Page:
Tobique First Nation accepts $39M land claim settlement from Ottawa
Members vote 865 for, 186 against deal that's been under negotiation for more than 40 years
Tobique First Nation in western New Brunswick has approved a nearly $40-million land claim that's been under negotiation for more than 40 years.
Members voted 865 in favour and 186 against on Wednesday night, said Chief Ross Perley. There were three spoiled ballots, he said.
The $39.2-million settlement from the federal government is compensation for 10,000 acres of land near the reserve — or more than 4,000 hectares — that was taken over by Ottawa a century ago.
Under the deal, each member will receive at least $13,500, which could drastically change their lives.
It will not affect fishing or hunting rights, according to Perley.
Eighty per cent of the money will go to the more than 2,000 band members, including children, whose share will be held in trust until they're 18 years old.
The band council is planning to spend the other 20 per cent on community development, including a new piece of land.
"It can have a positive impact if we make the right investments strategically," said Perley.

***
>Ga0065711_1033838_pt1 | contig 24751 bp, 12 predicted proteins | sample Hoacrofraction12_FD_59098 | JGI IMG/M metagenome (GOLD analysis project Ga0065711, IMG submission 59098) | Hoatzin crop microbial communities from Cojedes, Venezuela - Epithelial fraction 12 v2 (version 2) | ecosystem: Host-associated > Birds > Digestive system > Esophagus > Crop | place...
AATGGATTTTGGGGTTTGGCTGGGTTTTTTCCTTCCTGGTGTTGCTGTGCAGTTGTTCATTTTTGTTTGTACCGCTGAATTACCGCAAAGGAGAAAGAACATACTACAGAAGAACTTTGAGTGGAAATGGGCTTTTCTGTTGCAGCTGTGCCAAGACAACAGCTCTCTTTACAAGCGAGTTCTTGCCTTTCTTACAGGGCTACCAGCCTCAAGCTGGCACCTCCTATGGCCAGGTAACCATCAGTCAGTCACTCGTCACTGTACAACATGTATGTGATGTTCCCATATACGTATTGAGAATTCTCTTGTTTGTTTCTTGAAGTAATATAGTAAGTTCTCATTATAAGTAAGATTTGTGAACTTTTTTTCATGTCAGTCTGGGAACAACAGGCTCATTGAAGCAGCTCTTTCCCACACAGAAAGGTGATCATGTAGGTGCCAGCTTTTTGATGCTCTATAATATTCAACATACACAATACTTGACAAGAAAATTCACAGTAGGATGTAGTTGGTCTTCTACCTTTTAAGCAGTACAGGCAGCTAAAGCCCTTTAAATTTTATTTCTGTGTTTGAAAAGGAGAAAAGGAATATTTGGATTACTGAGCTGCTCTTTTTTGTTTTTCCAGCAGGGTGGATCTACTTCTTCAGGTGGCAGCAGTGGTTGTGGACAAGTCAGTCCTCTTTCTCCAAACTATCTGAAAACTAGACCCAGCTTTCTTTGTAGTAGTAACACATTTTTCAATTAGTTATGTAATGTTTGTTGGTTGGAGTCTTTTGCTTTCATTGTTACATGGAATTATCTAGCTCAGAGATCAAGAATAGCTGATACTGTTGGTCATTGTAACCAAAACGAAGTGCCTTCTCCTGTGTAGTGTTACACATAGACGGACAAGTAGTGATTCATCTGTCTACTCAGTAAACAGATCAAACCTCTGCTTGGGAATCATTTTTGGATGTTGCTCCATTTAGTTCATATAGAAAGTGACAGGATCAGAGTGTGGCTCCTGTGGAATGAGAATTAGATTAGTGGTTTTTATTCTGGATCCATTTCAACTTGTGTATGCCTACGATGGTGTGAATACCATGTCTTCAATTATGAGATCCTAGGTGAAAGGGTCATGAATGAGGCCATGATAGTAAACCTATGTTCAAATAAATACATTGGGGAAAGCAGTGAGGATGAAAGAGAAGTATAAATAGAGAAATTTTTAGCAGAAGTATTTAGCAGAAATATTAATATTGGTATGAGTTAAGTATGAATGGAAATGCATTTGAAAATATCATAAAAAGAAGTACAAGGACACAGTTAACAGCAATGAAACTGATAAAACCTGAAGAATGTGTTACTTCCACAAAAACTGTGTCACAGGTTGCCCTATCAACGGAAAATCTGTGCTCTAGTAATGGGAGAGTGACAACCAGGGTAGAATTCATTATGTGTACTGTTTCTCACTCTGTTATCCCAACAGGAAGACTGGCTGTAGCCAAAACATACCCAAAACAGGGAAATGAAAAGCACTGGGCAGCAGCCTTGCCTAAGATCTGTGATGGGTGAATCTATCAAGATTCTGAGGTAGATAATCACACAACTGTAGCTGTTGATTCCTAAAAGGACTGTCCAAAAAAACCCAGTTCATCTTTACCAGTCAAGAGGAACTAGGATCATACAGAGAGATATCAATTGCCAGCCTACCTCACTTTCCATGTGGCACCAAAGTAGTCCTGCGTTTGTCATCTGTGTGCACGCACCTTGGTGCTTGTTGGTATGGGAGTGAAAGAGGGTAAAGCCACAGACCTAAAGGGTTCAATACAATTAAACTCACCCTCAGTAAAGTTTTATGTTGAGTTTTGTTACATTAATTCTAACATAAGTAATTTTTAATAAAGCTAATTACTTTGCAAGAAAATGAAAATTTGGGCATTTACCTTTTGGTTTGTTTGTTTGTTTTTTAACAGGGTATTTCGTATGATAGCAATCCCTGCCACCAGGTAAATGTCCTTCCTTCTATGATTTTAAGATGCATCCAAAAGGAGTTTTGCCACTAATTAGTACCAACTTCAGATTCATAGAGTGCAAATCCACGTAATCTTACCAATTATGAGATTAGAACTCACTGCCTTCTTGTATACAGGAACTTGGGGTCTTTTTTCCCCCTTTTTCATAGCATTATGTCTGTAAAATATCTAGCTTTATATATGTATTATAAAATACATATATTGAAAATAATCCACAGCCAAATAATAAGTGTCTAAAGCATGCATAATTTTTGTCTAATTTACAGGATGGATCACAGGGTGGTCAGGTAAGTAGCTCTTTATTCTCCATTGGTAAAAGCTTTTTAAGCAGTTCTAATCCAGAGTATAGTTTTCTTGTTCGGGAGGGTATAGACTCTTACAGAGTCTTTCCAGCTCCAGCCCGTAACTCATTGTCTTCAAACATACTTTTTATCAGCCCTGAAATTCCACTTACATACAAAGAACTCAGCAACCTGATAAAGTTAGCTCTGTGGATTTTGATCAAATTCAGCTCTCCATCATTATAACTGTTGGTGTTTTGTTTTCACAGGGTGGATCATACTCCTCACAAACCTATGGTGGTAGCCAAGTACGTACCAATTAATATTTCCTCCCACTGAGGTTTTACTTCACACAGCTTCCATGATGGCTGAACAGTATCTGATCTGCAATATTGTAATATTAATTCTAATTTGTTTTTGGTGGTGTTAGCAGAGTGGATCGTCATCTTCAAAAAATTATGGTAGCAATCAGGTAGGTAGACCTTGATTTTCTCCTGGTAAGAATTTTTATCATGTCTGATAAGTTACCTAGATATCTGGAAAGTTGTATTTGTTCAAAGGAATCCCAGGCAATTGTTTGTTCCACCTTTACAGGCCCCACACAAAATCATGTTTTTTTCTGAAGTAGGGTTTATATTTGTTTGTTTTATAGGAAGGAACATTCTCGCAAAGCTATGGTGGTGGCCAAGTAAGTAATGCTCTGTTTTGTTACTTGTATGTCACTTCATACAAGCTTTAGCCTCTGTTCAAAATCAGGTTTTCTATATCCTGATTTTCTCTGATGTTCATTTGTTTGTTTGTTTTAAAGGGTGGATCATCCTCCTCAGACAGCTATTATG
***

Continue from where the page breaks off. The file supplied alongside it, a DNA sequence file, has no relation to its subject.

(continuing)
He voted against the land claim. "I was thinking of my kids, I got four kids and thinking eventually grandkids. All of us can't live here on the point."
He believes once the community grows, it will run out of space on the reserve.
The chief said the council will use part of the money for on-reserve housing, road repairs and possibly even a new recreation park.
As for what individual band members will use the money for, Aubrey Perley said he's putting his portion toward starting a new sports hunting business on the reserve.
"We're kind of backed into a corner where we have no choice [but] to vote 'yes,' because we need the money to survive," he said.
But he believes the federal government didn't leave band members much of a choice.
"More like putting a gun to your heads and say, 'Either you take it or leave it,'" he said.
The council expects to sign off on the land claim next week, at which point the agreement will need final approval from the federal government. The chief expects the process to take up to a few months.
Ross Perley said he's relieved the people have spoken after so many years of the claim being under negotiation.
But now his focus will be filing paperwork on four other potential land claims, including the village of Perth-Andover.